Apple, Google, Facebook, Microsoft and other tech powerhouses have mounted a quiet new lobbying push around government surveillance laws as they seek to influence potential congressional reforms to controversial National Security Agency programs.
Thrust into the spotlight as a result of Edward Snowden’s leaks, these industry leaders historically haven’t voiced loud support for restraining the NSA’s legal authorities to collect data. But many tech firms’ third-quarter lobbying reports, filed Monday night and totaling millions of dollars, demonstrate Silicon Valley is devoting more of its bandwidth to an emerging surveillance debate that could affect many companies’ bottom lines.
Even Washington-wary Apple reported lobbying between the months of July and September on topics “related to government requests for data.” Never before has the Cupertino, Calif.-based iPad maker explicitly talked up that topic here in the Beltway, according to a review of its previous filings. The company spent almost $1 million on lobbying during the third quarter — its most in D.C. to date — to lobby on a range of policy issues.
Apple and Microsoft couldn’t immediately be reached for comment on their surveillance lobbying; both Facebook and Google declined to address it directly.
The companies’ aim with the new D.C. effort isn’t entirely clear. Silicon Valley to date hasn’t pushed to restrict the NSA’s ability to reach into the Internet’s backbone for foreign suspects’ communications. Instead, the tech companies mostly have made the case for more transparency — the need for better numbers and clearer documents that show how often the government seeks data from them and when.
But continued revelations about U.S. surveillance have raised the potential for new regulation of Internet companies in Europe and beyond. That’s causing headaches for tech companies that store and swap data overseas. Any changes to U.S. surveillance law consequently could have broad impact on business, and Silicon Valley is closely monitoring the congressional action.
For its part, Google racked up a lobbying tab of $3.3 million between July and September, as the search company pressed regulators on a range of issues from patent reform to cybersecurity to online privacy. But the company also disclosed it had lobbied congressional offices on two high-profile surveillance reform bills — one by Senate Judiciary Committee Chairman Patrick Leahy (D-Vt.), the other chiefly written by Sen. Ron Wyden (D-Ore.). Both would curtail the NSA’s authority.
Google hasn’t taken a public position on whether and how Congress should restrict the NSA’s surveillance capabilities. Asked again Tuesday, the company declined to elaborate. At the moment, Google is emphasizing its transparency push, having joined with Microsoft, LinkedIn, Facebook, Yahoo and others in fighting the feds to reveal more data about the number of times the NSA makes surveillance requests.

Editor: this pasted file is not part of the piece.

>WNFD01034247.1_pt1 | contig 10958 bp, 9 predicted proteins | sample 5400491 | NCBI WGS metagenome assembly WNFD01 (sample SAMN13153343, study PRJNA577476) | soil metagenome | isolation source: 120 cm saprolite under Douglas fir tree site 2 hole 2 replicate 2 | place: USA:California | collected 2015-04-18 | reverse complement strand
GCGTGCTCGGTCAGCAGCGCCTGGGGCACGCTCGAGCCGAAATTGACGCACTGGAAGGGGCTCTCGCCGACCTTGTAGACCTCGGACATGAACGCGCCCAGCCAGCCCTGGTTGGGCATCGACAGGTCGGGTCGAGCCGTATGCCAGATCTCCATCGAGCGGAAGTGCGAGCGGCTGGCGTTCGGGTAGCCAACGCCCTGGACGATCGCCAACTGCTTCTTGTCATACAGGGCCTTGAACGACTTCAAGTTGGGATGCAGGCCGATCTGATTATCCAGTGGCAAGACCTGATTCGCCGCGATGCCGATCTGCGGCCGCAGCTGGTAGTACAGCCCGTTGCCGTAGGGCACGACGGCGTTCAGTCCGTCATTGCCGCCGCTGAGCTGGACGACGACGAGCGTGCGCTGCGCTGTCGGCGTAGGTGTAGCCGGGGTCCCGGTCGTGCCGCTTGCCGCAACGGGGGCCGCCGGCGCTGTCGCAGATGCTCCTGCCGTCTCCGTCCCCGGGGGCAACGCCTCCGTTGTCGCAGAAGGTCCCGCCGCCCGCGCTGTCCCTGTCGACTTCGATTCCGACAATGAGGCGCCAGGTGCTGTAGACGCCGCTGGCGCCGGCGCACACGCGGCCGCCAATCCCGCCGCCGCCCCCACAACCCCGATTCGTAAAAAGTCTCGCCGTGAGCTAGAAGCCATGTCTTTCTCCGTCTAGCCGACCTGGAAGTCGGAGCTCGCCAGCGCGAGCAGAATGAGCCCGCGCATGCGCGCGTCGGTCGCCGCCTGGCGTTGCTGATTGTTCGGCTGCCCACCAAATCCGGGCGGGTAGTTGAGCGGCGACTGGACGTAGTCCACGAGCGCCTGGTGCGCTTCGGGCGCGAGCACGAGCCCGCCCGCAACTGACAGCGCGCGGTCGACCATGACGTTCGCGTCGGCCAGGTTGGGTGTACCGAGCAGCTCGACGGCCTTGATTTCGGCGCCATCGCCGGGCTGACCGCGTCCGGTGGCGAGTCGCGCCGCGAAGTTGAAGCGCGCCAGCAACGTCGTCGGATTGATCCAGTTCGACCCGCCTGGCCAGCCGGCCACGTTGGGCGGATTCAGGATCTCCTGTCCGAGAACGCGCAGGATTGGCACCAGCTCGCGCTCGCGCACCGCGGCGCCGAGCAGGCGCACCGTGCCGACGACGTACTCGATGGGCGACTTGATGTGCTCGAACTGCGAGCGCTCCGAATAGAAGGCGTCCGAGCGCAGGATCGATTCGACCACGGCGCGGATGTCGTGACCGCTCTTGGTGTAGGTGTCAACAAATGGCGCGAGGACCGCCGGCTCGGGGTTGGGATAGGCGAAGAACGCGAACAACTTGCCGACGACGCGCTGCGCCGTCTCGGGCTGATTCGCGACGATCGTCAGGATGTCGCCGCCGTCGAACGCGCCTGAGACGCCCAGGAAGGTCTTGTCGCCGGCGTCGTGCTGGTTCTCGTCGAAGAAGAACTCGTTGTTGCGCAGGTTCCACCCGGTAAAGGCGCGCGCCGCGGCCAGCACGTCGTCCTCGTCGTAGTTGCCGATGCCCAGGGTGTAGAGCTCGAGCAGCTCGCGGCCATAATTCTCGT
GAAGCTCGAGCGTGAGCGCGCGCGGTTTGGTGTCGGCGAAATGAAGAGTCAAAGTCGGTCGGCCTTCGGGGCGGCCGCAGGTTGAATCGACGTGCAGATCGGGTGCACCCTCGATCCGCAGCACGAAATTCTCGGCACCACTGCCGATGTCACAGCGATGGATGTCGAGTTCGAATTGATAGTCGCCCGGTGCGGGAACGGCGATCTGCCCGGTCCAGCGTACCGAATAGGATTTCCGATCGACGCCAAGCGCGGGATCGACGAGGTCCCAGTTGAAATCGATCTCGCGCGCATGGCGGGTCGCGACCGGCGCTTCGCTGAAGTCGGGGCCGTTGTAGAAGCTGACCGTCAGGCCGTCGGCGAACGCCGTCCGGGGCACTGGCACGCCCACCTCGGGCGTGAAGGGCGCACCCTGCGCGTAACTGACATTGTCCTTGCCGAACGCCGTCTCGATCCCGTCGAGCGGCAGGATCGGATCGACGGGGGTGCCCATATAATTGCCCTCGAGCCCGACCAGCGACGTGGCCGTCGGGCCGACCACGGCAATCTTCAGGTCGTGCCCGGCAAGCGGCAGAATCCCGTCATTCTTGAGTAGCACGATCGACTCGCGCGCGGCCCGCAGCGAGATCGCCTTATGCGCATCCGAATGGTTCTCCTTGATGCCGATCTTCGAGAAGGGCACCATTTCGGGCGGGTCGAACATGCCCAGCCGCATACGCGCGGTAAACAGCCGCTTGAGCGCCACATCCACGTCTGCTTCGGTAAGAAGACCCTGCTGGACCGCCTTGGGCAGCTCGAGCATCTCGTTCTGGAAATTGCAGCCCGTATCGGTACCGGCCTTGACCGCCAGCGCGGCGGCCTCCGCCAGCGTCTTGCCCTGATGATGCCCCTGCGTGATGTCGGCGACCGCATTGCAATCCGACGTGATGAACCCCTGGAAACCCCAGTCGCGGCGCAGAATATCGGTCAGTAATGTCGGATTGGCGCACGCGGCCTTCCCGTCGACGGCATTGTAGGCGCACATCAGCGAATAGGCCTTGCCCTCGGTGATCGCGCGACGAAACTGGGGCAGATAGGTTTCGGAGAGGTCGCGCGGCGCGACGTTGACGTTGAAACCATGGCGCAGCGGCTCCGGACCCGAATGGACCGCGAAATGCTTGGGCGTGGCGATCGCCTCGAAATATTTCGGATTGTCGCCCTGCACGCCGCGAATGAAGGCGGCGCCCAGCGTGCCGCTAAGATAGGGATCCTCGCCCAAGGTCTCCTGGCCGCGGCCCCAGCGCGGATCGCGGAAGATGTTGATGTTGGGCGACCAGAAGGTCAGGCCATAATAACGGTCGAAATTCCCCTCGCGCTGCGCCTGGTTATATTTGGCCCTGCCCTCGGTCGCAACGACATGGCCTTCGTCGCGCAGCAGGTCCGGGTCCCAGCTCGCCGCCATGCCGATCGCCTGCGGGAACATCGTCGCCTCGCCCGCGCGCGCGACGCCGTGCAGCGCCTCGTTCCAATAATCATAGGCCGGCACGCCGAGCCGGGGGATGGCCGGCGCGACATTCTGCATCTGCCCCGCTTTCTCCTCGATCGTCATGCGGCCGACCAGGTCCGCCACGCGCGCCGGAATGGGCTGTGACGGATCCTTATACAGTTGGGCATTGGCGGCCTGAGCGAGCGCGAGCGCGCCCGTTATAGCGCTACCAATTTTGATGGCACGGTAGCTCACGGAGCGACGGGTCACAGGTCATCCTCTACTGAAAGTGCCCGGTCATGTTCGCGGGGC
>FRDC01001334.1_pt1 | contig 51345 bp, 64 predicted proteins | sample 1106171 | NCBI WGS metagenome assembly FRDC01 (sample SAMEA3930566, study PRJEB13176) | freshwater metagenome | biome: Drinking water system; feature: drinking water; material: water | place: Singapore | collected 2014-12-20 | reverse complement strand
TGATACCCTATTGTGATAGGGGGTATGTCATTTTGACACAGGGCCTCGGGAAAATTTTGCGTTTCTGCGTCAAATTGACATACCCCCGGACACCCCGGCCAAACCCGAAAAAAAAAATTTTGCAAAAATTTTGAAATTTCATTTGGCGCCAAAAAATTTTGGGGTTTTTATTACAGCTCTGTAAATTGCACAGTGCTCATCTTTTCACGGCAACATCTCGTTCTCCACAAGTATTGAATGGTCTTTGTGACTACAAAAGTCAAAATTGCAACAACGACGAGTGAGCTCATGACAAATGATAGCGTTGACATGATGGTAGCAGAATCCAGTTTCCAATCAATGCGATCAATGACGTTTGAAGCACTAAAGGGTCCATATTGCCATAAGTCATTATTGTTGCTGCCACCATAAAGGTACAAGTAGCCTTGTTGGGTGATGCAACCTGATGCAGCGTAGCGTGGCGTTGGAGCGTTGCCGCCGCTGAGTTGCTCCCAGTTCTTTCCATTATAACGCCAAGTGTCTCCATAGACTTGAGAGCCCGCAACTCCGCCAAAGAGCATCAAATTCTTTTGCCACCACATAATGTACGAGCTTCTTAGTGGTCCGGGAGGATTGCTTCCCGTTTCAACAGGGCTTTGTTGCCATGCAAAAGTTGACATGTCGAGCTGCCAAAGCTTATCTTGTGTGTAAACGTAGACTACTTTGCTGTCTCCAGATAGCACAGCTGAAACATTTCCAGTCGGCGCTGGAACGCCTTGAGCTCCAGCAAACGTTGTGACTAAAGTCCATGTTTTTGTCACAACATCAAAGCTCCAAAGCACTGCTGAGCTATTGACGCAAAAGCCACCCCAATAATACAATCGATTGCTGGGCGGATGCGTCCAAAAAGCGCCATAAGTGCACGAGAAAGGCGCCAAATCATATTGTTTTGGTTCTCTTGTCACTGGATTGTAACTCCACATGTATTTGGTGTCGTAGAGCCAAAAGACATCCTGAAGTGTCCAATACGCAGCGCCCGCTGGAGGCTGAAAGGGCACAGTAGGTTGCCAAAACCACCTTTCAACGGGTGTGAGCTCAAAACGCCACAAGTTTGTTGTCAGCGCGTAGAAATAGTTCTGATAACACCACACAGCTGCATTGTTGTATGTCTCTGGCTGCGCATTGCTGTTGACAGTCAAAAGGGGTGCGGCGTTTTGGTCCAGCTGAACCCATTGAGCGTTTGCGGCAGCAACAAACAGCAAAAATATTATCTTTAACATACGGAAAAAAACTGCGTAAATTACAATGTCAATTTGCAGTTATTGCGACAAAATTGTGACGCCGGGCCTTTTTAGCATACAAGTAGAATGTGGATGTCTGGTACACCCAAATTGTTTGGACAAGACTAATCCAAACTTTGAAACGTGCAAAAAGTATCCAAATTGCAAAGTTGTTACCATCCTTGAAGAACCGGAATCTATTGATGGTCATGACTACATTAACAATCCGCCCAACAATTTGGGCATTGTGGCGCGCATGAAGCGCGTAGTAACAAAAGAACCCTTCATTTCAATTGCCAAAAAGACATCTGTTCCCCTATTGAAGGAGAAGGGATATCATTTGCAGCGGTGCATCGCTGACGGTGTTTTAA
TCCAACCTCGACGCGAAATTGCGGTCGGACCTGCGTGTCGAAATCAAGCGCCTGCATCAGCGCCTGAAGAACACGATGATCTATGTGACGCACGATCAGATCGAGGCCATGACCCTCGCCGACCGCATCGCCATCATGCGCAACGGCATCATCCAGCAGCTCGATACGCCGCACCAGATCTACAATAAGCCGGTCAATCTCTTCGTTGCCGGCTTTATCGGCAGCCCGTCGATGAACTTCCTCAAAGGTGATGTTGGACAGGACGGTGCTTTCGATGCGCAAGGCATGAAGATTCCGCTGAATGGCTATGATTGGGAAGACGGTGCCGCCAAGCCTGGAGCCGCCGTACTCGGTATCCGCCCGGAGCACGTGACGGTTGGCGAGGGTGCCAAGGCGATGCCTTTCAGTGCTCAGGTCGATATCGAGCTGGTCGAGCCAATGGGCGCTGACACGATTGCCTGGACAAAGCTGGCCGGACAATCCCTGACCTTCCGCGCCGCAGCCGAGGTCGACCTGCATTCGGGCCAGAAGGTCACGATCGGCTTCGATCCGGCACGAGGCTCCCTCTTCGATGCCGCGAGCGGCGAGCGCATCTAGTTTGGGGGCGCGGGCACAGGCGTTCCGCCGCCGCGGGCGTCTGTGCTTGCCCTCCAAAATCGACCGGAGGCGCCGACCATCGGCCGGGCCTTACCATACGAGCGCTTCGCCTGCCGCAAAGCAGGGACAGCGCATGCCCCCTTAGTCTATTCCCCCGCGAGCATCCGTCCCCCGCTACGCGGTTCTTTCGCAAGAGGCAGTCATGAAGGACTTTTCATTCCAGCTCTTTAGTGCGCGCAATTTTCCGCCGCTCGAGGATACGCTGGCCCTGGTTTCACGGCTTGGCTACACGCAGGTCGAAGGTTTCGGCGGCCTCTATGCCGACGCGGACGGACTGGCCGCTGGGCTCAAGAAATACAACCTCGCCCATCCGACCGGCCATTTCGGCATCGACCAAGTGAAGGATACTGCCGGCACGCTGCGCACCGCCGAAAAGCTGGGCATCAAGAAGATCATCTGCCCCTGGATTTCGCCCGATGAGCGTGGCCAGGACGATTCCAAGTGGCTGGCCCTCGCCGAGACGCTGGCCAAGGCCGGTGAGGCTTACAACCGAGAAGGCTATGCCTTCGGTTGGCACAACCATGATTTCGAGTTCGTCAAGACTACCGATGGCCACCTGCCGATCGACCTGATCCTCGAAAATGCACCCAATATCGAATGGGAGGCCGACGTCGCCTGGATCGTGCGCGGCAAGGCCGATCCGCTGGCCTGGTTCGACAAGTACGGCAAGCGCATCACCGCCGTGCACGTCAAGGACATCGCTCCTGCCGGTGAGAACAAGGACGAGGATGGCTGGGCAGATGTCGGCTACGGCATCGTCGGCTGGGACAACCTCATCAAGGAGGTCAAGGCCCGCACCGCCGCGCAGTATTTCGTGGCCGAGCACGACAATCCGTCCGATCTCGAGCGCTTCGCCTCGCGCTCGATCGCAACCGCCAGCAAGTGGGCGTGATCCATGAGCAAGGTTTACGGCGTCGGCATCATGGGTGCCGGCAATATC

Facebook has in the past convened discussions with key lawmakers on the transparency of national security-related orders. The social network’s $1.4 million lobbying tab from the most recent quarter, however, includes one addition: “FISA-related reform,” a reference to the Foreign Intelligence Surveillance Act. Earlier this summer, Microsoft’s lobbying reports reflected a push for more FISA transparency. Months later, though, its new lobbying report reflects $2.23 million of influence spending on transparency as well as government data collection and FISA court reform, among other issues.
Apple shelled out $970,000 for D.C. lobbying in the third quarter, the most the company has spent in any three-month period here. To date this year, the company has spent $2.38 million in Washington, compared with about $1.4 million by this time last year. As it launched its first-ever lobbying push on government data collection, Apple also pressed for smartphone location privacy protections and patent reforms in the third quarter.
Yahoo, Adobe and LinkedIn also specifically mentioned lobbying on the Foreign Intelligence Surveillance Act, the third-quarter reports show. The Information Technology Industry Council, which represents a broad swath of the tech set, similarly includes the acronym “FISA” in its most recent lobbying disclosure.
Even Twitter, which has not been implicated in the NSA revelations and hasn’t faced the same public scrutiny as its technology cousins, devoted some of its $40,000 in lobbying money over the past three months to a slew of pending FISA reform bills.